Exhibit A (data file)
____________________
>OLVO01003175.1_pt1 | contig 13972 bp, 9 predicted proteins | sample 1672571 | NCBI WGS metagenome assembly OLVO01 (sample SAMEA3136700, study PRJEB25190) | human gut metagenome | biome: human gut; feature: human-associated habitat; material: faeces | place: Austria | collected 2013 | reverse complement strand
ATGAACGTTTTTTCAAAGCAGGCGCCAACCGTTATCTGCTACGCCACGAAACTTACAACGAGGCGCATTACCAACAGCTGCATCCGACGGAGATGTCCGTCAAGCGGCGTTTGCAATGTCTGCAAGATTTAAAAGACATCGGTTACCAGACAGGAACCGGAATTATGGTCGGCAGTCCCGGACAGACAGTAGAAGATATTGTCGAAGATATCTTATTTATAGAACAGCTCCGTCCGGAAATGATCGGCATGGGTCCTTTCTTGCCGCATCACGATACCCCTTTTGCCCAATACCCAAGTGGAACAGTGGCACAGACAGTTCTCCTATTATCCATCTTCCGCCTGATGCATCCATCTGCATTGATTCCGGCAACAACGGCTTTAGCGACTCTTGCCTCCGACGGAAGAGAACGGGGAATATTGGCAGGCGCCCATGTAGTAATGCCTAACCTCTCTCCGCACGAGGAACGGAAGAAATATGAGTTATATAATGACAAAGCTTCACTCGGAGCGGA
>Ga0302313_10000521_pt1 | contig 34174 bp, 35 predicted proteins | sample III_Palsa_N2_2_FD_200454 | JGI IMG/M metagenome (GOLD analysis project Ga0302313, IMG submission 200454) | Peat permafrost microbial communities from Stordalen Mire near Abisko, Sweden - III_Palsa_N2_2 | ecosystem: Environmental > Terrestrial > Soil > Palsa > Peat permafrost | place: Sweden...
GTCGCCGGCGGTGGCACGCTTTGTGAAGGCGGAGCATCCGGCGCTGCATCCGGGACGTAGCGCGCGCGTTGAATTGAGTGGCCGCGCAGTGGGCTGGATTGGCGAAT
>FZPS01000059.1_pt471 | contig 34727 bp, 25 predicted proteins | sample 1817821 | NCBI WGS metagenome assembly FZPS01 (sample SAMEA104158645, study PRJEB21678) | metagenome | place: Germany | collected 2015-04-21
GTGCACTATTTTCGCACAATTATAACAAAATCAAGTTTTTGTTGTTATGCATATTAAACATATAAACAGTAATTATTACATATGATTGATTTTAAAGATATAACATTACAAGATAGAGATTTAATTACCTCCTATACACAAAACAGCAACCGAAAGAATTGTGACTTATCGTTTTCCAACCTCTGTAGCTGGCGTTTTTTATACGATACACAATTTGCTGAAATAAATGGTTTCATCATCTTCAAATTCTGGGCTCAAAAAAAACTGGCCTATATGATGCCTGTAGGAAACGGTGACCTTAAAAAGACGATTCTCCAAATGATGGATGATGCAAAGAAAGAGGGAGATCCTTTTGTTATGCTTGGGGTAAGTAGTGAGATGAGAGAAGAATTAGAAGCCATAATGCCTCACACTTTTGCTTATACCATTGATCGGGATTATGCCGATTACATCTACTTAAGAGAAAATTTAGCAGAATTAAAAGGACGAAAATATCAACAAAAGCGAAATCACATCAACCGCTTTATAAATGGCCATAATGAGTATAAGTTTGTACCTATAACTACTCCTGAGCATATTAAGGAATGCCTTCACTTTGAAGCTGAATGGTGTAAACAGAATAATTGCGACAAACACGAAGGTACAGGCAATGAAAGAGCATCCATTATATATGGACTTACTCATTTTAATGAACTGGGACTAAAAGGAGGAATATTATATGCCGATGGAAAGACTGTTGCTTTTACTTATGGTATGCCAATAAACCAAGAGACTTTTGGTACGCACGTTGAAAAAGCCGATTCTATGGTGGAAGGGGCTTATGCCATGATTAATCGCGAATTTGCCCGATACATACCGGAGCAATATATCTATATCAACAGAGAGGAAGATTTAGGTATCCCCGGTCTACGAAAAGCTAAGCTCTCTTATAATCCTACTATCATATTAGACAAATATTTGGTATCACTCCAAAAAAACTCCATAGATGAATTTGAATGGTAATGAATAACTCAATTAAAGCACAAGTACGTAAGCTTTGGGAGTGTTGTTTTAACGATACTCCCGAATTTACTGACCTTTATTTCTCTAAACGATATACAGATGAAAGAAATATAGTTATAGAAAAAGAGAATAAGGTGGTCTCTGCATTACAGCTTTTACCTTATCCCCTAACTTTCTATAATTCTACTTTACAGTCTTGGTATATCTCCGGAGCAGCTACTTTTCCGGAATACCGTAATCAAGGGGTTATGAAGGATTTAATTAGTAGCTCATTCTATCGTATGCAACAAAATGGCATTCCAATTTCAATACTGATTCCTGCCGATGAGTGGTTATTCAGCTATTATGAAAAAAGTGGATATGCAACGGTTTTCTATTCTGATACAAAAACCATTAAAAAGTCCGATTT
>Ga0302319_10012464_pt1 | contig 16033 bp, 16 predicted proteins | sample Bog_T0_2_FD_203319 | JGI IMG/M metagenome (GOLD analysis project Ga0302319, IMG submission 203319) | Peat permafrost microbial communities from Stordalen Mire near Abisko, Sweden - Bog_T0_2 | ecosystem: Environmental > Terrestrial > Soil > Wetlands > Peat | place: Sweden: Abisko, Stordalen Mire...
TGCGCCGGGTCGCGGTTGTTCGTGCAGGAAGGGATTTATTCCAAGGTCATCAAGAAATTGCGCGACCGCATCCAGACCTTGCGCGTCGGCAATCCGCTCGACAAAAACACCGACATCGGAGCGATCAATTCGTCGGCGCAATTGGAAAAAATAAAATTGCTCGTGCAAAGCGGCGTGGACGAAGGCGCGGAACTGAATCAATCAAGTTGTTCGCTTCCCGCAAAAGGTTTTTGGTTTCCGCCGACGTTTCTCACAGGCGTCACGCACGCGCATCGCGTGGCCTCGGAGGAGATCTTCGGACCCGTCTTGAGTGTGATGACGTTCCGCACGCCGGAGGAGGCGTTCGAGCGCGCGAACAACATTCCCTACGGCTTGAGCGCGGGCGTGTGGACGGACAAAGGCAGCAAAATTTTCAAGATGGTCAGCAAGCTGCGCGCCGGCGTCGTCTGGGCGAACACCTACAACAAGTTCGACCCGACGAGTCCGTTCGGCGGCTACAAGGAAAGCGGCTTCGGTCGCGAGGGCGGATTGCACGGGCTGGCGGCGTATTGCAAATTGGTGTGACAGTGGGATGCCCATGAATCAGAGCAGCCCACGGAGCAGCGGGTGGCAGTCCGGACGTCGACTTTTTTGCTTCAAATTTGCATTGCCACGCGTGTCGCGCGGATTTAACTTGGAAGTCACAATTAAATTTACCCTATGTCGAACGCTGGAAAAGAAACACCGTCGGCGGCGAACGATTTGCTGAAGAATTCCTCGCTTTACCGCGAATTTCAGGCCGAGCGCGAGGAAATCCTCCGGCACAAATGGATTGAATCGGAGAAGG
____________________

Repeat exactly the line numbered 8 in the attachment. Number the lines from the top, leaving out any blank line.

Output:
TGCGCCGGGTCGCGGTTGTTCGTGCAGGAAGGGATTTATTCCAAGGTCATCAAGAAATTGCGCGACCGCATCCAGACCTTGCGCGTCGGCAATCCGCTCGACAAAAACACCGACATCGGAGCGATCAATTCGTCGGCGCAATTGGAAAAAATAAAATTGCTCGTGCAAAGCGGCGTGGACGAAGGCGCGGAACTGAATCAATCAAGTTGTTCGCTTCCCGCAAAAGGTTTTTGGTTTCCGCCGACGTTTCTCACAGGCGTCACGCACGCGCATCGCGTGGCCTCGGAGGAGATCTTCGGACCCGTCTTGAGTGTGATGACGTTCCGCACGCCGGAGGAGGCGTTCGAGCGCGCGAACAACATTCCCTACGGCTTGAGCGCGGGCGTGTGGACGGACAAAGGCAGCAAAATTTTCAAGATGGTCAGCAAGCTGCGCGCCGGCGTCGTCTGGGCGAACACCTACAACAAGTTCGACCCGACGAGTCCGTTCGGCGGCTACAAGGAAAGCGGCTTCGGTCGCGAGGGCGGATTGCACGGGCTGGCGGCGTATTGCAAATTGGTGTGACAGTGGGATGCCCATGAATCAGAGCAGCCCACGGAGCAGCGGGTGGCAGTCCGGACGTCGACTTTTTTGCTTCAAATTTGCATTGCCACGCGTGTCGCGCGGATTTAACTTGGAAGTCACAATTAAATTTACCCTATGTCGAACGCTGGAAAAGAAACACCGTCGGCGGCGAACGATTTGCTGAAGAATTCCTCGCTTTACCGCGAATTTCAGGCCGAGCGCGAGGAAATCCTCCGGCACAAATGGATTGAATCGGAGAAGG